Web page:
Experts Talk Strategies to Determine a Program's Effectiveness
By Deborah L. Vence
One of the most important things you can do to measure the effectiveness of your incentive program is to make sure that it's developed with measurable objectives—from the beginning.
"The first step I'd suggest for measuring the effectiveness of your program is to be certain to create the program around specific, measurable goals and activities," said Michelle M. Smith, CPIM, CRP, vice president of business development, O. C. Tanner.
"Those criteria should be firmly established at the onset of the program and clearly communicated to the program participants, with an equally clear message of specifically what they can do to contribute to the achievement of those goals, along with how and what they will be awarded for meeting and exceeding those goals," she explained.
The second step involves putting a process in place to track and measure results.
"The most successful programs track and review progress throughout the program so that adjustments can be made, if necessary, during the course of the program," Smith added, "rather than waiting until the end to analyze the results."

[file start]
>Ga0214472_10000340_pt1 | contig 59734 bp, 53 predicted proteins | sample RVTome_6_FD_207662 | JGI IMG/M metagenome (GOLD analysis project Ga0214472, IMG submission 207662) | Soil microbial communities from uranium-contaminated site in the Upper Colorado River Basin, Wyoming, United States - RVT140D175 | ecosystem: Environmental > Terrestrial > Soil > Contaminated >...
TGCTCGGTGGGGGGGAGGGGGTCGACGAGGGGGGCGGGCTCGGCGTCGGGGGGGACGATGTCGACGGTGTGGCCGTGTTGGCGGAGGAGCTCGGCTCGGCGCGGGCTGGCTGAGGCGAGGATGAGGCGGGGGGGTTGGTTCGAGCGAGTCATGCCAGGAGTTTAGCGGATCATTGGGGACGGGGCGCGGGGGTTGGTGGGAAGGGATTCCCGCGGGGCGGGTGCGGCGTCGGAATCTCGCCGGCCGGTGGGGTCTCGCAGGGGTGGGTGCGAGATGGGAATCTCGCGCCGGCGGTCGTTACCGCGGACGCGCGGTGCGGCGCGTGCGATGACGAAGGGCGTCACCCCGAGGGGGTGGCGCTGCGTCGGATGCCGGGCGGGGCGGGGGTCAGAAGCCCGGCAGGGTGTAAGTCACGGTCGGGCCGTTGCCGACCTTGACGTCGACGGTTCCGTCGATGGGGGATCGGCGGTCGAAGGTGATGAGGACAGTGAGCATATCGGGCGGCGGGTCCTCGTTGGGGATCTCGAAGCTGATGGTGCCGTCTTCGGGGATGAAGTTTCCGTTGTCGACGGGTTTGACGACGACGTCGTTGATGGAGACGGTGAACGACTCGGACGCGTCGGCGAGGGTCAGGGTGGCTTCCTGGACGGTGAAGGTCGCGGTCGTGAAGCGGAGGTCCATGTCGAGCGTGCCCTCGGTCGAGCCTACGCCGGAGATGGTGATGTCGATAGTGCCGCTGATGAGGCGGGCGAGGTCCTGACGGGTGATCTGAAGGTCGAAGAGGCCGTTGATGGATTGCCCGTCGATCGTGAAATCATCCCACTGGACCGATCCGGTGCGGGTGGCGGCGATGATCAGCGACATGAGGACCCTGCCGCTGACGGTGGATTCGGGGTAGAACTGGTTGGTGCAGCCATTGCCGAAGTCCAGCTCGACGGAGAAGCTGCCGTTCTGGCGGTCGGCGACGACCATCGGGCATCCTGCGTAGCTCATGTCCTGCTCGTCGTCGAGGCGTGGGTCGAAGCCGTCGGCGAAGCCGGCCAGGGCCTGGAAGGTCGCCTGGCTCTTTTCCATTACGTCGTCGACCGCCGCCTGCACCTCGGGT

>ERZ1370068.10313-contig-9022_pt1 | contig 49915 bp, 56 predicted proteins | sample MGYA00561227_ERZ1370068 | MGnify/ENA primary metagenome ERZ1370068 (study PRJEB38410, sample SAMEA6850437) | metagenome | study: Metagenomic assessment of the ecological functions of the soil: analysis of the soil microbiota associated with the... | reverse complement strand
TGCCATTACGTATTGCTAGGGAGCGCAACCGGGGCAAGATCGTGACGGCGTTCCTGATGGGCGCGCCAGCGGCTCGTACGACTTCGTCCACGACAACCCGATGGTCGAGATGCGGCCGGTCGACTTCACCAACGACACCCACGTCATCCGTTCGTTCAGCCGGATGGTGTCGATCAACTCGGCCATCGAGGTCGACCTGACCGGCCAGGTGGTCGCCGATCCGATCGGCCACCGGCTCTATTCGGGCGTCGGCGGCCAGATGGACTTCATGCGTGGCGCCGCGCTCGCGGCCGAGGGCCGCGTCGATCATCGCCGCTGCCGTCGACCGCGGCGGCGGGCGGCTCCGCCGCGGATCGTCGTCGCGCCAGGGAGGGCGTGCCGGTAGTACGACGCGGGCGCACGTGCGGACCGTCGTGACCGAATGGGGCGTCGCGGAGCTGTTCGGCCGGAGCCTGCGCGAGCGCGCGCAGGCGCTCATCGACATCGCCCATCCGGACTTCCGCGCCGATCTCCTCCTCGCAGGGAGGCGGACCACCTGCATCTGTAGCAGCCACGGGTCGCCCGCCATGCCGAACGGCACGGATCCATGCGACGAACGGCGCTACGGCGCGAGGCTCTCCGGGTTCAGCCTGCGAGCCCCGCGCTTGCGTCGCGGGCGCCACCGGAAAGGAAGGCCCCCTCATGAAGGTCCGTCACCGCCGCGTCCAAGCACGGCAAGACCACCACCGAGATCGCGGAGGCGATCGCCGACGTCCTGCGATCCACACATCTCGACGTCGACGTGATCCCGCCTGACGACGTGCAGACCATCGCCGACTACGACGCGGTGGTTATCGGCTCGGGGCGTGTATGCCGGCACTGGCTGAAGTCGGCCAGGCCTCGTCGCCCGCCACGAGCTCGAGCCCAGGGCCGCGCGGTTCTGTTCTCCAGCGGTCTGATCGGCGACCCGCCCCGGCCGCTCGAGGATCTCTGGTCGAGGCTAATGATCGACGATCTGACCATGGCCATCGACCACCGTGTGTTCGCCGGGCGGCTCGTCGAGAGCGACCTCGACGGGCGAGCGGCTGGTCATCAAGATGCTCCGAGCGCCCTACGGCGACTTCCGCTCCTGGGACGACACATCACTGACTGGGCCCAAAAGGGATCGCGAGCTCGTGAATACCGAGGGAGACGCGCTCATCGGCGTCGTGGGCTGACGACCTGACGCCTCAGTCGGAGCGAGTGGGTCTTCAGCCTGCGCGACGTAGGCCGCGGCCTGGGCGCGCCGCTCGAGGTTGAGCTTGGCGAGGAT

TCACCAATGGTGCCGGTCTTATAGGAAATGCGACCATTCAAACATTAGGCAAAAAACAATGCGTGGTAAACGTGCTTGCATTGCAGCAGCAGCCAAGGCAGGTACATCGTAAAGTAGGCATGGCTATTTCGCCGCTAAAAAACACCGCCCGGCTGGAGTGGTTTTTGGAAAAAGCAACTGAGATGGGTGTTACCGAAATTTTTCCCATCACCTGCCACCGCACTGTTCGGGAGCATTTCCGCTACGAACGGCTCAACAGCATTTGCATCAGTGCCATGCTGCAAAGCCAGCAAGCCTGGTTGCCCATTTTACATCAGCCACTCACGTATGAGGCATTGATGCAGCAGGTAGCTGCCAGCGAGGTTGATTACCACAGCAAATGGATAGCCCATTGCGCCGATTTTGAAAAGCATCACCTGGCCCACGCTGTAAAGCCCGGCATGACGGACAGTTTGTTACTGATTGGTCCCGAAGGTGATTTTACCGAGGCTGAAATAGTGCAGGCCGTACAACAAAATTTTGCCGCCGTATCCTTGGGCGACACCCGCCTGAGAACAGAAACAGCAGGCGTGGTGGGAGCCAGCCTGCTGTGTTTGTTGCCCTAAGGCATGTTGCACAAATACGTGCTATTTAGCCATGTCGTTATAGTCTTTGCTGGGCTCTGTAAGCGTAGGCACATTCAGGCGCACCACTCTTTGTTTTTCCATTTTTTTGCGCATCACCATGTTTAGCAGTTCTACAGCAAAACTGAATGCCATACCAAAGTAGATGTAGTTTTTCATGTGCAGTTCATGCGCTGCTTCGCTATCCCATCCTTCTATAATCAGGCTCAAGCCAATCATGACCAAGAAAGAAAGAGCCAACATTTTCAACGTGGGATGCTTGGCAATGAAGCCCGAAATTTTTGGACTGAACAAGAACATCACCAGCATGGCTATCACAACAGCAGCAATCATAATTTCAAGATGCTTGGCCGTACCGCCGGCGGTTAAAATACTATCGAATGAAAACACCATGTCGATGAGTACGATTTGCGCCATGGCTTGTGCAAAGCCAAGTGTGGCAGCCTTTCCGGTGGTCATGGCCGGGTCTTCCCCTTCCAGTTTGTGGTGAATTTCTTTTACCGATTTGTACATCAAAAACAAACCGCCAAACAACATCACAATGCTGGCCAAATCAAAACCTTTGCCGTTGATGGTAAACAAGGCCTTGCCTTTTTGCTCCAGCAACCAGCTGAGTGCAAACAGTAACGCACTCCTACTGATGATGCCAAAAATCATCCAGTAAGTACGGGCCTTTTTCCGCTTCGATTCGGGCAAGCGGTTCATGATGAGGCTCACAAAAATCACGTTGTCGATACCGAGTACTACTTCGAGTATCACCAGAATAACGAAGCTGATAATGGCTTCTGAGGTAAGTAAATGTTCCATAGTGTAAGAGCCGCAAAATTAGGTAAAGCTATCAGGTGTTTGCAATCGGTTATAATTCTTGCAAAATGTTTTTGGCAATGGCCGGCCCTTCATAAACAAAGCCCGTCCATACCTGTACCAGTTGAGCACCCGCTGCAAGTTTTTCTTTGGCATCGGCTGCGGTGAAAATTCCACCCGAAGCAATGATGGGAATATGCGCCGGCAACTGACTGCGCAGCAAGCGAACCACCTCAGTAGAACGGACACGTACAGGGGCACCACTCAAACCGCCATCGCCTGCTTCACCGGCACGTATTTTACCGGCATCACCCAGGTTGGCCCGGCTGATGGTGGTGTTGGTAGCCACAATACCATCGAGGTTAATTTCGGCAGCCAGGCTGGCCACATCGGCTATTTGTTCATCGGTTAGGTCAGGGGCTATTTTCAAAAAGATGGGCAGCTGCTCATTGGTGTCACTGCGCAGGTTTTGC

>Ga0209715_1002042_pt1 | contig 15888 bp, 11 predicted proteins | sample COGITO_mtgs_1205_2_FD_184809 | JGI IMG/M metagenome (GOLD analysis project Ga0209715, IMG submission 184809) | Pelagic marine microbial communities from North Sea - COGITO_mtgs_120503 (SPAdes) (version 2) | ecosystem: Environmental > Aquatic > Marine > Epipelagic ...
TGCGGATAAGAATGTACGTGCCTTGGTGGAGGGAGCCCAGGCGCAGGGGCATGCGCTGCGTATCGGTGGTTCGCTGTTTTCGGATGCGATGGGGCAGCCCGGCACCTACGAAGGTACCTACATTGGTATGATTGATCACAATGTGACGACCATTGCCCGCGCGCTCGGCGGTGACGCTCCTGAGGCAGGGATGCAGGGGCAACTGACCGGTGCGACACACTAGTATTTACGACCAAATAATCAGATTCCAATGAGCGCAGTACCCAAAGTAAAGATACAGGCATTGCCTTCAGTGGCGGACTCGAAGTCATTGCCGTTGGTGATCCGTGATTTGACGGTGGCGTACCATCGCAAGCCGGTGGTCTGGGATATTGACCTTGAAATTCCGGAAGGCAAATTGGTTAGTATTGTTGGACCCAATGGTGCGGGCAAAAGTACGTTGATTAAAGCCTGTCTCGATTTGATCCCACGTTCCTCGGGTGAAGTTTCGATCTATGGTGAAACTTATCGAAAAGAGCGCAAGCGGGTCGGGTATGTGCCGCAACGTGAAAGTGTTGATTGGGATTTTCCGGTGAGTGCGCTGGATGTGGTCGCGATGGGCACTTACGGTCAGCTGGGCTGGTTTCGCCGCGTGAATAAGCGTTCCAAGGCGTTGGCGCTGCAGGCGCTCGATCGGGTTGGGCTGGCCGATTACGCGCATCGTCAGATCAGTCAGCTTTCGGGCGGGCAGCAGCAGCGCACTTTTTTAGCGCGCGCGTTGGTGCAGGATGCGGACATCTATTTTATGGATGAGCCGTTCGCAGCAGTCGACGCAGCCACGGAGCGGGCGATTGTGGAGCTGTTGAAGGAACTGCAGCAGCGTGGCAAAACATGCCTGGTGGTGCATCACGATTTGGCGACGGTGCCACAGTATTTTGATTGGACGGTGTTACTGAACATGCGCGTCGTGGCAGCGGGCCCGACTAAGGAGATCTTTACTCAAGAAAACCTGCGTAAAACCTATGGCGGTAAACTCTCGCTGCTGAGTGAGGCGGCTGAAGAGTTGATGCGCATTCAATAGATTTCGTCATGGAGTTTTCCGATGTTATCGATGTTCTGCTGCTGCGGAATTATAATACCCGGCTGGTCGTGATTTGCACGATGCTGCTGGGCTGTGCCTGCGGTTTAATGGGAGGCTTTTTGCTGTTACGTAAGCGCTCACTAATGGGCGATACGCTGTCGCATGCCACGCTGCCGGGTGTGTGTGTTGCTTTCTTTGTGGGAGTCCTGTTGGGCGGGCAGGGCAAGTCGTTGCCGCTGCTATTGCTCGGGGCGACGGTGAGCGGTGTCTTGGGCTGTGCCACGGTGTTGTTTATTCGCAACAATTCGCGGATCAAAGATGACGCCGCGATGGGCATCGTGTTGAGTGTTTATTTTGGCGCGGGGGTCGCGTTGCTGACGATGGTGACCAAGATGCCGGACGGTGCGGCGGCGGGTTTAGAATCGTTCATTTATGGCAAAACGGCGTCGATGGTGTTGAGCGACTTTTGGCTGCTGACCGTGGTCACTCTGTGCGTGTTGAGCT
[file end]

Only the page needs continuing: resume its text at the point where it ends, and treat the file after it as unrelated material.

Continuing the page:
What to Consider When Determining Effectiveness
Instead of waiting until the end to evaluate results, clients need to look at success criteria before the design criteria even is put together, suggested Louise Anderson, vice president of the recognition sales division, Business Impact Group, Chanhassen, Minn.
"You have to make sure you know where the metrics are ahead of time. Know what your success metrics are," Anderson said.
As an example, a past client wanted to sell more of a new technology product. But, the question was in finding out from the client what some of its earliest indicators were. Through the process of examining success metrics early on, the client ended up reworking their ideas. The way the product was designed was different from the way it was set up to be sold.
Besides that, conducting a successful program also requires forethought and good design.
"I've found that lack of consistency in program execution and a perceived lack of fairness in program structures and/or award distribution are the most common factors cited in programs that fail to meet their intended objective, and these perceptions are to be avoided at all costs," Smith said.